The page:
Sunday, June 26, 2005

A fantastic argument for killing as many of your brain cells as possible

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Science marched on this week, right past the Hollywood Walk of Fame. According to an Associated Press story, a study by the California Institute of Technology found that "individual brain cells 'recognize' famous people."

This group of eggheads was trying to figure out how brain cells store memories. Specifically, they wanted to know if Angelina Jolie was a smokin' hottie at the sub-molecular level. So scientists isolated individual brain cells, wired them with electrodes and sat the cells in front of flash cards. Afterward, the brain cells filled out a multi-page questionnaire and were paid $50 and a coupon to Subway for their time.

"In one case, a single cell was activated by different photos of [Halle] Berry, including some in her 'Catwoman' costume," the story states. This means that individual brain cells -- not just regions of the brain -- could figure out who Halle Berry was, even if placed in shitty-ass movies.

The story continues: "Nobody would have predicted that conceptual information relating to [Jennifer] Aniston, for example, would be signaled so clearly by single cells." This makes sense to me -- now that she's broken up with Brad Pitt, Jennifer Aniston is also single.

But the study, recently published in the journal Nature, had even more profound results. "In one participant, one brain cell responded both to Aniston and to Lisa Kudrow, her co-star on the TV hit 'Friends.'" One scientist, Charles Connor of Johns Hopkins University, called it "a tantalizing glimpse at how neurons represent concepts like membership in the cast of 'Friends.'" That's great. Say, how's that cancer thing going, you fucking criminals?

Anyhoo, this study has far-reaching complications. For one, it explains how human beings are able to follow that steadily mutating half-plastic androgynous man-thing through his annual moltings and transformations, yet still understand him as "Michael Jackson." It also means that Tom Cruise will not go away, no matter how hard I try to forget him. He's encoded in my brain cells somewhere, man. When I see him being squirted with water by a prankster or soiling his pants with excitement over having a new girlfriend, there's a cell in my brain that pulls itself away from the nachos long enough to write all that bullshit down.

Even if I never watched TV again, Tom Cruise is still going to be there, stuck in my head. Years from now, I'll have forgotten my multiplication tables. But there'll be a couple of brain cells saying to each other, "Remember when Tom Cruise went crazy with the Scientology and jumped on Oprah's couch?"

Naturally, an important study like this brings up more questions than answers. Like these:


Q.: How can I get involved with scientific research on how your brain cells react to celebs? I'm a college science student looking for a way to write off my subscription to US Weekly as a business expense.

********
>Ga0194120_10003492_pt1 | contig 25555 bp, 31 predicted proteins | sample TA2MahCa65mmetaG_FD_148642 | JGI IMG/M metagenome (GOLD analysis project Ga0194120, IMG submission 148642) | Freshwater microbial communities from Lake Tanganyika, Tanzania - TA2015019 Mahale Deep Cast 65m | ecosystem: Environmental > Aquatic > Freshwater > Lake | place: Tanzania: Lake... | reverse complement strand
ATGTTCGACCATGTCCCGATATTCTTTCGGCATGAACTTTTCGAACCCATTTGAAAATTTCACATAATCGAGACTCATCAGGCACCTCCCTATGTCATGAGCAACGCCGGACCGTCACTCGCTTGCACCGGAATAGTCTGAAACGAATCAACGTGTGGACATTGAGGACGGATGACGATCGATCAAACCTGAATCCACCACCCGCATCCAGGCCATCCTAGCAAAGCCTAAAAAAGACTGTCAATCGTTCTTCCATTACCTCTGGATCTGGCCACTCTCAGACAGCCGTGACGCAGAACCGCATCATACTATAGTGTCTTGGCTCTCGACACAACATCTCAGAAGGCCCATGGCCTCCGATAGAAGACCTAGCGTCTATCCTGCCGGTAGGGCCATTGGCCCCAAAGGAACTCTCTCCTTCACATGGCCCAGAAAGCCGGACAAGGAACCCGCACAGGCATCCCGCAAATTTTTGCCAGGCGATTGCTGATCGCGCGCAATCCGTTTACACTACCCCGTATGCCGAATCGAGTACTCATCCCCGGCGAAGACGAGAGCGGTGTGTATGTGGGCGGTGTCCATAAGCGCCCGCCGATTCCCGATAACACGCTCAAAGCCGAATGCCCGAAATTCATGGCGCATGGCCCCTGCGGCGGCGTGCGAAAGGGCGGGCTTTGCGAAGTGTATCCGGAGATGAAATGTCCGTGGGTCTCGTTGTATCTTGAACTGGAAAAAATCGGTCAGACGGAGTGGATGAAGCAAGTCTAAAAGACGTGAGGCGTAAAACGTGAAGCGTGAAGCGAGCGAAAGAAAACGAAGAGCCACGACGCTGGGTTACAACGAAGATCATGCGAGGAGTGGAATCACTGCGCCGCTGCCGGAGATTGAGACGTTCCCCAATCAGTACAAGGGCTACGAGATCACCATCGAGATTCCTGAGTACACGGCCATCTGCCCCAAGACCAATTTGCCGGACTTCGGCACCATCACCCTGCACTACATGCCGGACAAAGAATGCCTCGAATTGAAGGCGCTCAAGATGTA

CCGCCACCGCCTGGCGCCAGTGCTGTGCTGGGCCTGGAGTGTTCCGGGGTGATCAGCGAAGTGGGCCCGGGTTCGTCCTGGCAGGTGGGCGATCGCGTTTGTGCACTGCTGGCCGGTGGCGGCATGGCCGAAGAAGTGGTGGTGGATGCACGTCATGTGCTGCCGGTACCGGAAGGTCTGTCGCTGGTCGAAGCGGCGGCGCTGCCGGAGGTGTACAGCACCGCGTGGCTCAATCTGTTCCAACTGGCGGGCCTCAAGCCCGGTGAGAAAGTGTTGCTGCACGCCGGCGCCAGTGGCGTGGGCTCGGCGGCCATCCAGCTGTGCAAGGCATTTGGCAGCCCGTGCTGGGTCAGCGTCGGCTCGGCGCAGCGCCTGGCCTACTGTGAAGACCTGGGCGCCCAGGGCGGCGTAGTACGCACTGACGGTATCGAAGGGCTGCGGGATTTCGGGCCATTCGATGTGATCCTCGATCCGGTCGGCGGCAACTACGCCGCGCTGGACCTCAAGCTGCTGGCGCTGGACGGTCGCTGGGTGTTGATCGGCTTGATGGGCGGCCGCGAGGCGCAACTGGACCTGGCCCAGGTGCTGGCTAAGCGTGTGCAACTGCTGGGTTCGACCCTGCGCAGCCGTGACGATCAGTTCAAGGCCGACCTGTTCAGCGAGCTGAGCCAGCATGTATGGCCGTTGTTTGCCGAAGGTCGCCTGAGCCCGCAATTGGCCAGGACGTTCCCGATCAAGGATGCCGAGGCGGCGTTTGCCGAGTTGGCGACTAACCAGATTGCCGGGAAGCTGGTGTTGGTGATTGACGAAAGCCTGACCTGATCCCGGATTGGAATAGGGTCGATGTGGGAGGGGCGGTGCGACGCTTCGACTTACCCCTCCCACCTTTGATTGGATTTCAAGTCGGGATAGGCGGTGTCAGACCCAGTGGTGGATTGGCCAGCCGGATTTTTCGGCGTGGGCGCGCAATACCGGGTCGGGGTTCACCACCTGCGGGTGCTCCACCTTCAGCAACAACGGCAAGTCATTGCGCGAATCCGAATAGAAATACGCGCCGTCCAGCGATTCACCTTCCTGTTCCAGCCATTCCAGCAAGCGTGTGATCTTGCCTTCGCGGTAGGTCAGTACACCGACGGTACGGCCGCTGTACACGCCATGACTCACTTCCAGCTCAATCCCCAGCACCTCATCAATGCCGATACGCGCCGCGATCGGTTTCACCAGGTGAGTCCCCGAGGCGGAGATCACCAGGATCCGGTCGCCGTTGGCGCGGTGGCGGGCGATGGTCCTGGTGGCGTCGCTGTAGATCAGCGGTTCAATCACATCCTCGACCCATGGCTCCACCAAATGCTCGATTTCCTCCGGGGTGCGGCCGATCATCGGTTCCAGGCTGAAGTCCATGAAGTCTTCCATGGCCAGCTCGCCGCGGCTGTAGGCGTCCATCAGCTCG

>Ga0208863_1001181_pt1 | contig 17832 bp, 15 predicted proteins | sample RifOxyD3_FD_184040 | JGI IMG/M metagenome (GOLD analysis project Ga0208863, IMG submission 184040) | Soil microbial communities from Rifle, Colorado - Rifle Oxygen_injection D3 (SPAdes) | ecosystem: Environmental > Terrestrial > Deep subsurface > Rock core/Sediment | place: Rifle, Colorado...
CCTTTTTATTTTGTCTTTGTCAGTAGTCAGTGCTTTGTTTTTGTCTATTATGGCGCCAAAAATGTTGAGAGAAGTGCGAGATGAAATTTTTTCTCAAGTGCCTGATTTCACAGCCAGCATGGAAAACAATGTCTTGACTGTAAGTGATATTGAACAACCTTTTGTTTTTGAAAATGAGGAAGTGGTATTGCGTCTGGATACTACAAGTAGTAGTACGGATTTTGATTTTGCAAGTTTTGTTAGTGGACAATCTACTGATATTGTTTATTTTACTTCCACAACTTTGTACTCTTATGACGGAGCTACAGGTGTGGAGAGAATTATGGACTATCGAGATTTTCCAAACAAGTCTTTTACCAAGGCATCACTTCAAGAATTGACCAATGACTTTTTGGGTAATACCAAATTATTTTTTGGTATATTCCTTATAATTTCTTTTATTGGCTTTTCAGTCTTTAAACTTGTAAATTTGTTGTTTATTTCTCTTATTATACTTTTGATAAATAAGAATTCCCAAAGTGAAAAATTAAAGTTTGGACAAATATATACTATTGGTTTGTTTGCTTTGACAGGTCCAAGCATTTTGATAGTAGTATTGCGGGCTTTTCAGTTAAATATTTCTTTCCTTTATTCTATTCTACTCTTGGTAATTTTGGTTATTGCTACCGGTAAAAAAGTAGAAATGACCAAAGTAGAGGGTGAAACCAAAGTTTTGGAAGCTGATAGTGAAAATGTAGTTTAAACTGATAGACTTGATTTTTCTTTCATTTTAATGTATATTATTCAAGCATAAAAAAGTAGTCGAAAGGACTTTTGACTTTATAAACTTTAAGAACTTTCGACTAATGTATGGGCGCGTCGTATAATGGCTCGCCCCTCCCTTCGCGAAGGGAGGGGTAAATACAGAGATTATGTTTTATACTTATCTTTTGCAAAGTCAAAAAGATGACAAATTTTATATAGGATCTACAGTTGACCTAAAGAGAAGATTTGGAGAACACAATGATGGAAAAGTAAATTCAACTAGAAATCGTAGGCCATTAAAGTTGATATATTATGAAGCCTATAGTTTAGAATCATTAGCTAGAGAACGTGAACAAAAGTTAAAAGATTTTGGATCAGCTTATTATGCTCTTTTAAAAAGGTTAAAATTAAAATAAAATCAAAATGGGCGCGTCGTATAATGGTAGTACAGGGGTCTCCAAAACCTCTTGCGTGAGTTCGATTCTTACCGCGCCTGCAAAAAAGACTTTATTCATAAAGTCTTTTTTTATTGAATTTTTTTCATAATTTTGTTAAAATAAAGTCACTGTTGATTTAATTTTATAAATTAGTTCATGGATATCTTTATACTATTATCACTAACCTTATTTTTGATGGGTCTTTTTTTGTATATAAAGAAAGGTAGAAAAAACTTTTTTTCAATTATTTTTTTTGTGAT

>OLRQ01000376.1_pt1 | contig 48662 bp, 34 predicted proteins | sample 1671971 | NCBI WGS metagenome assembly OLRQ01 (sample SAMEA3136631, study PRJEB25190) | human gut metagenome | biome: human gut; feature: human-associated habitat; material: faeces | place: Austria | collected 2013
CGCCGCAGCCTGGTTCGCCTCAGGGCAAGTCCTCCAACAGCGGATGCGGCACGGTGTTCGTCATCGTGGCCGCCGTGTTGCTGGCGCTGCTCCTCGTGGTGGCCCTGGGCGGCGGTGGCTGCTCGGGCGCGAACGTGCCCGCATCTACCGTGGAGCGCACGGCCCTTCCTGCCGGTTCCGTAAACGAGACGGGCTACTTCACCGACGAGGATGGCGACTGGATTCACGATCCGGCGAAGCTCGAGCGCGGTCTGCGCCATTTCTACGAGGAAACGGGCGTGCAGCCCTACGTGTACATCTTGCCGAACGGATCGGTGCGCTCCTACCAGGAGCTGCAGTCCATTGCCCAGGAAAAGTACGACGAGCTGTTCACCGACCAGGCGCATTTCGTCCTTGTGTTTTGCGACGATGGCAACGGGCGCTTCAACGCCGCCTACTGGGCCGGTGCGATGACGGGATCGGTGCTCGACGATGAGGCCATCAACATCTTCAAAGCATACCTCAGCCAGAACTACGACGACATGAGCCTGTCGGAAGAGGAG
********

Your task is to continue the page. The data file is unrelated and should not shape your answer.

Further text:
A.: Ask again later. This advanced study is so new that many research facilities haven't yet begun to explore celebrity-specific brain chemistry. If you really want to watch TV all day and study the brain, your best option would be to double-major in neurobiology and liberal arts.

Q.: I have trouble keeping straight which one is Mary-Kate Olsen and which one is Ashley Olsen. Is my brain broken?

A.: It is decidedly so. The differences in the Olsen twins should be obvious, as one is suffering from anorexia and the other weighs a healthy 71 pounds.

Q.: I'm curious -- do celebrities' brain cells react the same way when they see pictures of regular people?

A.: My sources say no. First, celebrities don't have what we normally refer to as "brains." Rather, their skulls contain a very small sac filled with fluid -- bioelectric chemicals mixed with Coca-Cola, Pepsi, Mountain Dew...it depends on the endorsements.

This cranial fluid picks up DirecTV and beams television directly to their retinas. The celebrities, therefore, constantly live under the belief that they're on camera and getting paid top dollar to play along, plus residuals. This is why they do weird stuff all the time. For the ratings. This is also why they often wear their hair in strange ways -- it helps with the satellite reception.

So when celebrities meet non-celebrities, like you or me or Chevy Chase, they interpret them as "extras," or as being "with the caterer."

Q.: Are there any plans by advertisers to exploit this new phenomenomenomenonom?

A.: All signs point to yes. Scientists have recently conducted an experiment stimulating the brain cells that recognize Jessica Alba with heavy doses of gamma radiation emitted from advertising satellites high above the earth. Surveys showed those tested experienced a strange sensation, like being repeatedly poked with a stick shaped like Jessica Alba.

Q.: So what would happen if, like, one day I see Lindsay Lohan on the television, but she's dating Jessica Simpson's husband, Nick Lachey, but Jessica says Britney Spears stole her man, because Kevin Federline's just after her money, which is wicked strange because Ashlee Simpson and Hilary Duff just went through the same thing over Jesse McCartney?

A.: Reply hazy -- try again.

Q.: OK. First there's Lindsay Lohan, then there's Jessica Simpson, sister of Ashlee, who's supposed to be on the outs with Britney over Nick, even though he's going after Hilary Duff, who was secretly recruited by Tom Cruise into Scientology --

A.: Ehh, cannot predict now. Or ever. I suggest you "medicate" the cells in your brain that remember the intimate details of all those teenybopper bimbos and mimbos. Six beers and a nap should do the trick.

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